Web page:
Ford, Saab, and Mitsubishi Release LAVTs for Public Use

LAVTs,Low-Altitude Vector Thrust vehicles, were put on the public
market today all over the UCAS, CAS, and NAN. Ford released its
Aerodyne(tm) series of LAVTs by releasing the Jayhawk. Saab has
released its Ultra'. And Mitsubishi released its Vector and Artemis
models. The first day sales figures are estimated to be 10M, 8M, and
12M for the three manufacturers respectively. In accordance with
Federal Transportation Act, FTA-4563, the LAVT owners are required to
pass federal tests in order to receive their license, as well as,
their vehicles. All three of the manufacturers provide training
classes and practice vehicles for their customers. The price of LAVTs
depends very heavily on the manufacturer and model. But with all
three manufacturers offering 36 to 60 month payment plans with APRs of
12.0% and less, a growing number of upper middle and lower high class
families are thinking of LAVTs as their solution to growing traffic
threats and problems. Several large corporations, Fuchi, Ares, MCT,
etc. , are planning to purchase LAVTs for use by regional executives
and visiting officials. And in accordance with FTA-4564, Ford, Saab,
and Mitsubishi have already provided public security forces [Lone Star
in Seattle areas] with security level LAVTs.

Direct article from Magnus BBS of Chicago
Date: February 23, 2054
Time: 03:25:46 PST

Low Altitude Vectored Thrust (LAVT) Vehicles

In 2051, UCAS Government and several other governments made provisions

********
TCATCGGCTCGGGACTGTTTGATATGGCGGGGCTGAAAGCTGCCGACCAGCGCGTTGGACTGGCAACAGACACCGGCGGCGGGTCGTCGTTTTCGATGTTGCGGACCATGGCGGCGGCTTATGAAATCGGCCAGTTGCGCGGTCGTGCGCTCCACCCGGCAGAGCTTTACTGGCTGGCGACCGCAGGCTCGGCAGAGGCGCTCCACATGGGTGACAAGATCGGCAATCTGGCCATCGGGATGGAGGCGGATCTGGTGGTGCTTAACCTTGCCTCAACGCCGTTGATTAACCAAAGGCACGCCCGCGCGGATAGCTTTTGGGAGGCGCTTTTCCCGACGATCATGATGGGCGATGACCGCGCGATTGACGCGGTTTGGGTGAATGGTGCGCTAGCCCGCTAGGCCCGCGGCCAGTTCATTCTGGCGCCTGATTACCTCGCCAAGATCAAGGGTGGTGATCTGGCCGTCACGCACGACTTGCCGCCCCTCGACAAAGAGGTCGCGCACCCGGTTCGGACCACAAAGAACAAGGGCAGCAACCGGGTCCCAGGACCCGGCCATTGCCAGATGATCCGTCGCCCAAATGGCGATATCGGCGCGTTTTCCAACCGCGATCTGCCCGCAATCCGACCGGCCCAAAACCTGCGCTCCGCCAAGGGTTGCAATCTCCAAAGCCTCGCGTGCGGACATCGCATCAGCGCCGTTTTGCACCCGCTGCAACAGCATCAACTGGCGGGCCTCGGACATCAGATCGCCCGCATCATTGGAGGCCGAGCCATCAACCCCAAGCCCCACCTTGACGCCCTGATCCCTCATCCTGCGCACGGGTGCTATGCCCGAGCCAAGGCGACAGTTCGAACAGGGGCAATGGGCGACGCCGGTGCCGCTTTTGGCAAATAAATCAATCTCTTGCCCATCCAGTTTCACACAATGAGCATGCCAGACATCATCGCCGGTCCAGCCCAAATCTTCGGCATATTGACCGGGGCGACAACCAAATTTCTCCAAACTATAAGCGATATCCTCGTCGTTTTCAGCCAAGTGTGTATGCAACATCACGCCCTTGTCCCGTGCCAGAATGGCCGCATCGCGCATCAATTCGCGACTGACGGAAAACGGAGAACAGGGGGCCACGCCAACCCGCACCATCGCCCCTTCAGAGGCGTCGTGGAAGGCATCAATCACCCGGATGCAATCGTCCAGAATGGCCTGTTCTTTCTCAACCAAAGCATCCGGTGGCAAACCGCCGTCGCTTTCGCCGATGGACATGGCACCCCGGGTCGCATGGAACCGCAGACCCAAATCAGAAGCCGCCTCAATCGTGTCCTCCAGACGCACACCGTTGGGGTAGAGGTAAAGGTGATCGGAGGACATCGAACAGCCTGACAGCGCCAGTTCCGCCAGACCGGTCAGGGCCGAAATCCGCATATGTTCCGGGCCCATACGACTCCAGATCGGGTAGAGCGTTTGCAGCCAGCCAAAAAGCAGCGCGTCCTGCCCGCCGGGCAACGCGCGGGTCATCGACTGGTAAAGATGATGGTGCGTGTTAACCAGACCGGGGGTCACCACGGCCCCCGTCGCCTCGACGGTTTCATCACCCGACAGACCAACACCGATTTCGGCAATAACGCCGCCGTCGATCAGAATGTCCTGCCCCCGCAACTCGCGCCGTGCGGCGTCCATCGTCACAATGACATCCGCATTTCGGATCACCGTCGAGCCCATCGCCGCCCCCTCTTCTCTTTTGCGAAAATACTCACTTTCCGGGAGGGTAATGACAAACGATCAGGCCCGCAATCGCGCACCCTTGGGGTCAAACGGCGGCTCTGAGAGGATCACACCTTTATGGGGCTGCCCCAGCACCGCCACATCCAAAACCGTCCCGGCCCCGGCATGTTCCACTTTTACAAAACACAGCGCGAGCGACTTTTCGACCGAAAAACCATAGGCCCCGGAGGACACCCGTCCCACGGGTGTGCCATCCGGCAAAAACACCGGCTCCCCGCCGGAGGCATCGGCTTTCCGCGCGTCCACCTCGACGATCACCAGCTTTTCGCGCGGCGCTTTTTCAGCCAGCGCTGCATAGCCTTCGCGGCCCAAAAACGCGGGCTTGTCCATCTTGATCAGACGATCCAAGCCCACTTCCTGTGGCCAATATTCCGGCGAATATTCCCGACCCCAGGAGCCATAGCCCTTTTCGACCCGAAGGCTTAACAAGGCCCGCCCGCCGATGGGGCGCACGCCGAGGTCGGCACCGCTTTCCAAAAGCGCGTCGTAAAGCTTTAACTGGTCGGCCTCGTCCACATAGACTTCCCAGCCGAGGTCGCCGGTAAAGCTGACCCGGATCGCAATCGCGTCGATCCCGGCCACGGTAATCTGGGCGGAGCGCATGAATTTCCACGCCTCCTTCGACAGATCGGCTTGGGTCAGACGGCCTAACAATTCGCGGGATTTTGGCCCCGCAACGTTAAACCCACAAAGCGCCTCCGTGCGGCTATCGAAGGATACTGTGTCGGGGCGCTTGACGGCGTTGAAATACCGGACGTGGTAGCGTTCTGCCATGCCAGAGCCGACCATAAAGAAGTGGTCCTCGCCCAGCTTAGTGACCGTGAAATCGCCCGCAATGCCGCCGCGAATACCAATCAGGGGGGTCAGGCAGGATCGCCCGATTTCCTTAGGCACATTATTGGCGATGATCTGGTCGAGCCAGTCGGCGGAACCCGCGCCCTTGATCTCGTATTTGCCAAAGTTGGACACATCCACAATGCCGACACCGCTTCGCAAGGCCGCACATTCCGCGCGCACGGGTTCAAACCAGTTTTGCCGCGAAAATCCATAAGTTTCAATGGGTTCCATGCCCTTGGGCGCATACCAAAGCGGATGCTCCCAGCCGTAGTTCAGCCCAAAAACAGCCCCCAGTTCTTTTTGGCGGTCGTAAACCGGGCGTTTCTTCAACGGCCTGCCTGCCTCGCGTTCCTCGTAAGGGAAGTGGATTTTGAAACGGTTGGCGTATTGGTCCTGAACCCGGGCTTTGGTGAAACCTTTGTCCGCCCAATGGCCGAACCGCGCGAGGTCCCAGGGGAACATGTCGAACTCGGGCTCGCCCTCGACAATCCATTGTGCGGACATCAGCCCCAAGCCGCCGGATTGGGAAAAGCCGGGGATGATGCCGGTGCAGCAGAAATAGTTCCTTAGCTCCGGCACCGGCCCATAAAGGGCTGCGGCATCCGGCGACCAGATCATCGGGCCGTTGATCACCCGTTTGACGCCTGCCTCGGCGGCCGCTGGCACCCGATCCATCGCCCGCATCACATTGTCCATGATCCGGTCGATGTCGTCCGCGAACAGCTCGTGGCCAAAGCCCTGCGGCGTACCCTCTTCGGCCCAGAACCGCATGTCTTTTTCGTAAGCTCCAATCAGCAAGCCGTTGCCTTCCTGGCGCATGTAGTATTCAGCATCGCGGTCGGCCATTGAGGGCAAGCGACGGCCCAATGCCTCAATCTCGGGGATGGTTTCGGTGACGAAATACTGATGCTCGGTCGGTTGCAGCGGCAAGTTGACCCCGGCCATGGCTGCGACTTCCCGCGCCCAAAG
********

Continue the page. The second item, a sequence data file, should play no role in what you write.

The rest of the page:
for laws to govern the use of Low Altitude Vectored Thrust vehicles
(LAVTs), STD-17-LAVT001 through STD-17-LAVT298. Such vehicles were
planned to be introduced by three of the major auto. manufacturers by
the year 2055, Ford, Saab, and Mitsubishi. These vehicles were to be
designed for low altitude (less than 150 meters) transports of people
and cargo. The laws passed by UCAS are very stringent with regard to
emmisions, noise level, and economy. So stringent in fact that it was
assumed that most manufacturers would abandon the LAVT concept for a
while. But the researchers pushed on to meet the laws and make
civilian LAVTs a reality to traffic congested metroplexes, like New
York. and LA. The research has paid off, This year (2054) all four
manufacturers plan to introduce their lines of LAVTs. And in accord
with government regulations, security configured LAVTs are to be
distributed to Security agencies that are to enforce the government

>>>>[ Back in October of '53, Ford presented the Lone Star Security
Agency with the Ford LAVT Enforcer. This security configured LAVT was
put into active duty by Lone Star on December 28th. 2053. I have also
heard that Saab and Mitsubishi have provided other agencies, Knight
Errant, NYPD Inc., etc. with their own pre-public releases. ]<<<<

The propulsion plants used in these craft are very complex for
civilian vehicles. The detailed design varies from manufacturer and
model, but the basic design is taken from the Rolls Royce Pegasus IIIc
Micro-Turbofan used in some racing "Rocket Cars". This engine uses a
basic Turbine design, but the intakes use a special compression system
to compress the air as it is forced into the combustion chamber. This
system can produce incredible amounts of thrust than would be expected
from an engine the size of a V12 block. The Pegasus IIIc was just the
start though. The economy and noise of these engines would have to be
adjusted to the point were they were feasible for public use.